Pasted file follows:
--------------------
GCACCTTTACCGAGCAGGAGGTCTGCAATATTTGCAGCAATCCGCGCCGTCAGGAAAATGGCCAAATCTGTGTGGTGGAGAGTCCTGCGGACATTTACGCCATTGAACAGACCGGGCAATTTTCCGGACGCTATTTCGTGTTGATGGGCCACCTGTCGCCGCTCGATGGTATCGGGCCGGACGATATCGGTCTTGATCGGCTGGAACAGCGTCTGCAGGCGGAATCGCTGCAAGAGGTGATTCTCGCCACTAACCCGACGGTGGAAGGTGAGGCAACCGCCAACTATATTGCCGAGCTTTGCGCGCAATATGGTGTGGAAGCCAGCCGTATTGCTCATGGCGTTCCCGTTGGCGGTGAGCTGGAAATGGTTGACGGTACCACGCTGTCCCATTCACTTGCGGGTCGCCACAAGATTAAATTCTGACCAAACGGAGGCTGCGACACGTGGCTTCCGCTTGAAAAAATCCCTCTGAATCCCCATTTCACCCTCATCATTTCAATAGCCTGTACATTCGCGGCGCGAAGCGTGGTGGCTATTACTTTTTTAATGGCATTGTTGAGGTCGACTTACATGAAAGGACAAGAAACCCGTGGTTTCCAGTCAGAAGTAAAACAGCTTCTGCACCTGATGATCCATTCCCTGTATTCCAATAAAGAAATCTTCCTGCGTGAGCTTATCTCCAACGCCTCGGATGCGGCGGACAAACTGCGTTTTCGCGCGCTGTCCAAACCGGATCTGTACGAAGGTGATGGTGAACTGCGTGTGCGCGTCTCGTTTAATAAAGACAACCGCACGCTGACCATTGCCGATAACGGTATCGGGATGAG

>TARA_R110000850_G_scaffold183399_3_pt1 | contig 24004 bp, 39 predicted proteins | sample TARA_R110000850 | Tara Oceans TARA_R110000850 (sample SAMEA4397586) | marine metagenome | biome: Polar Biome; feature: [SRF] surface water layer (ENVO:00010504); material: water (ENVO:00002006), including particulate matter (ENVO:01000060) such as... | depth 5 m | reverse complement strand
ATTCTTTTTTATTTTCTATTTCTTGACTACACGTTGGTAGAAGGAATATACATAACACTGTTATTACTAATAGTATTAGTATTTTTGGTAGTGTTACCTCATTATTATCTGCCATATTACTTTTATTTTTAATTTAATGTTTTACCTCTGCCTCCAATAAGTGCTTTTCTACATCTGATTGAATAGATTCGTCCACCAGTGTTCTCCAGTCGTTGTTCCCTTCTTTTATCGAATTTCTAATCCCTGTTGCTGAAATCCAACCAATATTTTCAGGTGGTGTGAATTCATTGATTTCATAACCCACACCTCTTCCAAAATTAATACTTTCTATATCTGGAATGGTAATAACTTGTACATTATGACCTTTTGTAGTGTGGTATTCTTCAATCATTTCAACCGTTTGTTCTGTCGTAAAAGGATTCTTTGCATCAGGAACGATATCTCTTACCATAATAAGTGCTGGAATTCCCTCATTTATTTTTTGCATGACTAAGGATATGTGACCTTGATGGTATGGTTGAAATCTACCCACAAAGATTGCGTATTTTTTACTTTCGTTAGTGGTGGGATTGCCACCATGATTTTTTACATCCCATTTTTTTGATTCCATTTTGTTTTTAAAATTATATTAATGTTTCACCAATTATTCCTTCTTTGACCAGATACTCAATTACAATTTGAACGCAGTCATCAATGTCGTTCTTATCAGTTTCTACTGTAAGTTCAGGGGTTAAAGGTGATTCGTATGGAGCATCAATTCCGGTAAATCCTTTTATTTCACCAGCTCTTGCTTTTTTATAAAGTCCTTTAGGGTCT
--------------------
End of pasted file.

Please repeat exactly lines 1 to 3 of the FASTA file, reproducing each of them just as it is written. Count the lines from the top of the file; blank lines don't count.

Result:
GCACCTTTACCGAGCAGGAGGTCTGCAATATTTGCAGCAATCCGCGCCGTCAGGAAAATGGCCAAATCTGTGTGGTGGAGAGTCCTGCGGACATTTACGCCATTGAACAGACCGGGCAATTTTCCGGACGCTATTTCGTGTTGATGGGCCACCTGTCGCCGCTCGATGGTATCGGGCCGGACGATATCGGTCTTGATCGGCTGGAACAGCGTCTGCAGGCGGAATCGCTGCAAGAGGTGATTCTCGCCACTAACCCGACGGTGGAAGGTGAGGCAACCGCCAACTATATTGCCGAGCTTTGCGCGCAATATGGTGTGGAAGCCAGCCGTATTGCTCATGGCGTTCCCGTTGGCGGTGAGCTGGAAATGGTTGACGGTACCACGCTGTCCCATTCACTTGCGGGTCGCCACAAGATTAAATTCTGACCAAACGGAGGCTGCGACACGTGGCTTCCGCTTGAAAAAATCCCTCTGAATCCCCATTTCACCCTCATCATTTCAATAGCCTGTACATTCGCGGCGCGAAGCGTGGTGGCTATTACTTTTTTAATGGCATTGTTGAGGTCGACTTACATGAAAGGACAAGAAACCCGTGGTTTCCAGTCAGAAGTAAAACAGCTTCTGCACCTGATGATCCATTCCCTGTATTCCAATAAAGAAATCTTCCTGCGTGAGCTTATCTCCAACGCCTCGGATGCGGCGGACAAACTGCGTTTTCGCGCGCTGTCCAAACCGGATCTGTACGAAGGTGATGGTGAACTGCGTGTGCGCGTCTCGTTTAATAAAGACAACCGCACGCTGACCATTGCCGATAACGGTATCGGGATGAG

>TARA_R110000850_G_scaffold183399_3_pt1 | contig 24004 bp, 39 predicted proteins | sample TARA_R110000850 | Tara Oceans TARA_R110000850 (sample SAMEA4397586) | marine metagenome | biome: Polar Biome; feature: [SRF] surface water layer (ENVO:00010504); material: water (ENVO:00002006), including particulate matter (ENVO:01000060) such as... | depth 5 m | reverse complement strand
ATTCTTTTTTATTTTCTATTTCTTGACTACACGTTGGTAGAAGGAATATACATAACACTGTTATTACTAATAGTATTAGTATTTTTGGTAGTGTTACCTCATTATTATCTGCCATATTACTTTTATTTTTAATTTAATGTTTTACCTCTGCCTCCAATAAGTGCTTTTCTACATCTGATTGAATAGATTCGTCCACCAGTGTTCTCCAGTCGTTGTTCCCTTCTTTTATCGAATTTCTAATCCCTGTTGCTGAAATCCAACCAATATTTTCAGGTGGTGTGAATTCATTGATTTCATAACCCACACCTCTTCCAAAATTAATACTTTCTATATCTGGAATGGTAATAACTTGTACATTATGACCTTTTGTAGTGTGGTATTCTTCAATCATTTCAACCGTTTGTTCTGTCGTAAAAGGATTCTTTGCATCAGGAACGATATCTCTTACCATAATAAGTGCTGGAATTCCCTCATTTATTTTTTGCATGACTAAGGATATGTGACCTTGATGGTATGGTTGAAATCTACCCACAAAGATTGCGTATTTTTTACTTTCGTTAGTGGTGGGATTGCCACCATGATTTTTTACATCCCATTTTTTTGATTCCATTTTGTTTTTAAAATTATATTAATGTTTCACCAATTATTCCTTCTTTGACCAGATACTCAATTACAATTTGAACGCAGTCATCAATGTCGTTCTTATCAGTTTCTACTGTAAGTTCAGGGGTTAAAGGTGATTCGTATGGAGCATCAATTCCGGTAAATCCTTTTATTTCACCAGCTCTTGCTTTTTTATAAAGTCCTTTAGGGTCT